# Finding percentage points in R

We'll often want to find percentage points of distributions. Let Z be a standard normal r.v. (i.e. normal with mean zero and variance 1). Then the upper P% point is defined to be the value Z(P%) such that
P[Z > Z(P%)] = P/100.

For example, the upper 5% point of Z is the value Z(5%) = 1.645 (3dp) since
P[Z > 1.645] = 0.05.

(Note that we have to convert back and forth between probabilities and percentages.)

We will denote other percentage points by the name of the distribution (so, t, χ2 or F) with ``degrees of freedom'' parameters given as subscripts and the percentage value given in brackets. So the upper 1% point of a t distribution with 3 degrees of freedom is denoted by t3(1%) and so on.

We get percentage points either from statistical tables (like those on handout 1) or using `R`. For example, from handout 1 we can find the following:

• t3(1%) = 4.541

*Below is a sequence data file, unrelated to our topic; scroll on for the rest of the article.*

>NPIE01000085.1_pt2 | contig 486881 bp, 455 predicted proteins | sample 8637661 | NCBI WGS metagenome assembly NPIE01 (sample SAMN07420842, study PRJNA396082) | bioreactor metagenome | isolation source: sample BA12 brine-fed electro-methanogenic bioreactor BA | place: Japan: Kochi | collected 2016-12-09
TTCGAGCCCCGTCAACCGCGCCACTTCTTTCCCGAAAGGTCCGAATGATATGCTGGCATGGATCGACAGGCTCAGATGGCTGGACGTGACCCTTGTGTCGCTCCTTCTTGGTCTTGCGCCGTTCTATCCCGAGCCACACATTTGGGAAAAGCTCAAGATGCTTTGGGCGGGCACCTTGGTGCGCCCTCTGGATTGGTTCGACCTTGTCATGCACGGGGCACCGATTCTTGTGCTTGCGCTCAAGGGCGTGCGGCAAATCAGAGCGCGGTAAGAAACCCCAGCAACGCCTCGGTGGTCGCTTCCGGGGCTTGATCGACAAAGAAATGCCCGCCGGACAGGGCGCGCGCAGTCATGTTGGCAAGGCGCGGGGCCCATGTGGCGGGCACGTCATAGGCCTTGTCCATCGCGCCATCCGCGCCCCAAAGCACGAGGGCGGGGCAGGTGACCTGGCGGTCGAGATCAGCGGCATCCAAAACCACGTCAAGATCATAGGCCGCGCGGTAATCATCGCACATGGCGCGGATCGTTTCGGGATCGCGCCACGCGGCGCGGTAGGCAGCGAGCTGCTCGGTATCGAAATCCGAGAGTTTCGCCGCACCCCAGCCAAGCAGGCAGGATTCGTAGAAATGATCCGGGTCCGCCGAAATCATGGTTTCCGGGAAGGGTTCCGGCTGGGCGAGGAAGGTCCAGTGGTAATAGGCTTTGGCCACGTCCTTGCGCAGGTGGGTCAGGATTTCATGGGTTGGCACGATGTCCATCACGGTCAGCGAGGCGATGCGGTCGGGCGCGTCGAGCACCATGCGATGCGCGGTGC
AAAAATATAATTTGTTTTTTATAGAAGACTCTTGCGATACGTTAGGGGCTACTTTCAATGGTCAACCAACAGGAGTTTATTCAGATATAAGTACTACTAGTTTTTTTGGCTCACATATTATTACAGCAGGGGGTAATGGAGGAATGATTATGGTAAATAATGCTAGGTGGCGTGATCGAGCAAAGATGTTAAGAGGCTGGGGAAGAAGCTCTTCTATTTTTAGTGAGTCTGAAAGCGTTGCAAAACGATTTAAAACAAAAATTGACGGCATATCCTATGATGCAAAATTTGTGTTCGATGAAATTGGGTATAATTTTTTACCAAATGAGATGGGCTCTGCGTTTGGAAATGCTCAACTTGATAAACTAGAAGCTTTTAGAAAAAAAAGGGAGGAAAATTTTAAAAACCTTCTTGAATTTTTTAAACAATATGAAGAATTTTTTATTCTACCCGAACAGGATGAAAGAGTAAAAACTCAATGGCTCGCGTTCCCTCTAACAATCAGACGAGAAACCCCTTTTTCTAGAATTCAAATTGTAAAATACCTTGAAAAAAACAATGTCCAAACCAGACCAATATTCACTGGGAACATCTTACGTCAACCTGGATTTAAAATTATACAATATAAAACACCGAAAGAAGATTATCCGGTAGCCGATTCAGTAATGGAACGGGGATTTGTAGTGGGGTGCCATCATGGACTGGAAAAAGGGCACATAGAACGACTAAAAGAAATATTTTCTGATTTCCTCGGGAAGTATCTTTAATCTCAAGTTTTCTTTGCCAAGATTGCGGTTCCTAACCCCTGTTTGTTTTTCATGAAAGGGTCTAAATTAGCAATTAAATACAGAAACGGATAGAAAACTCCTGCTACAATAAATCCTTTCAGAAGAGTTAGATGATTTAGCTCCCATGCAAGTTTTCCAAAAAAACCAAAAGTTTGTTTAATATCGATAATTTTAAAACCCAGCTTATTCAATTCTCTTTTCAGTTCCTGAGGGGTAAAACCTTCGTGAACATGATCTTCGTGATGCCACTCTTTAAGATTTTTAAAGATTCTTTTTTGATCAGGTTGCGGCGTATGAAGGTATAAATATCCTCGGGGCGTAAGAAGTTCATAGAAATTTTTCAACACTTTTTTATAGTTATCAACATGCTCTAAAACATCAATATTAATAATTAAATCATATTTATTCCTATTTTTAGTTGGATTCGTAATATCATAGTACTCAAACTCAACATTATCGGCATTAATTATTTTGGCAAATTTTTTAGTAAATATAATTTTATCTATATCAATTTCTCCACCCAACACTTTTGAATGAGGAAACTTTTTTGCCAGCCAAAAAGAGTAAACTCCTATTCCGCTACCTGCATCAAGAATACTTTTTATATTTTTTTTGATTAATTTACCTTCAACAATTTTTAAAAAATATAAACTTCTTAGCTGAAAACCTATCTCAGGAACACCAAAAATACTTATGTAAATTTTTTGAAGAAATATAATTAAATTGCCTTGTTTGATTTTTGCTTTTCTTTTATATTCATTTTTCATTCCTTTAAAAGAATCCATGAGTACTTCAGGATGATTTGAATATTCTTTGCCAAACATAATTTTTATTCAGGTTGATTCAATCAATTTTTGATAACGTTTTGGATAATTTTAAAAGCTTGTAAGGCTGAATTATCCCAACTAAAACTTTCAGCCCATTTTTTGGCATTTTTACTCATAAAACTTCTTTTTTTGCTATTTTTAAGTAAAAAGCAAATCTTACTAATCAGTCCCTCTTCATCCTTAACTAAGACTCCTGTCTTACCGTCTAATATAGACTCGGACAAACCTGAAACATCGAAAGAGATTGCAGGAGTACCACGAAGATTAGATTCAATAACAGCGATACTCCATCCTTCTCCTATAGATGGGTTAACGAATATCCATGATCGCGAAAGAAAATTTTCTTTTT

• t40(1%) = 2.423
• t45(1%) ≈ 2.413
• F4, 5(5%) = 5.192
(Note t45(1%) is approximate as it is estimated from t40(1%) = 2.423 and t50(1%) = 2.403 -- the value we want is not in the tables, so we interpolate.)

In `R`, the commands `qnorm, qchisq, qt`, and `qf` will get percentage points of the normal, χ2, t, and F distributions respectively. For example, we can get the percentage points given above, and some others, as follows.

```> qt(0.01, df=3, lower.tail=F)
[1] 4.540703
> qt(0.01, df=40, lower.tail=F)
[1] 2.423257
> qt(0.01, df=45, lower.tail=F)
[1] 2.412116
> qf(0.1, df1 = 4, df2 = 5, lower.tail = F)
[1] 3.520196
> qf(0.05, df1 = 4, df2 = 5, lower.tail = F)
[1] 5.192168
> qf(0.01, df1 = 4, df2 = 5, lower.tail = F)
[1] 11.39193
```
The following are some examples of getting percentage points of the normal distribution from `R`.
```> qnorm(0.05, lower.tail = F)
[1] 1.644854
> qnorm(0.05, mean = 0, sd = 1, lower.tail = F)
[1] 1.644854
> qnorm(0.05, mean = 0, sd = 1)
[1] -1.644854
```
Note that we supply the probability P/100 rather than P and then supply parameters of the distribution. We have to tell `R` that we are interested in upper percentage points, otherwise it assumes we are after lower percentage points --- that is what has happened with the last `R` command above.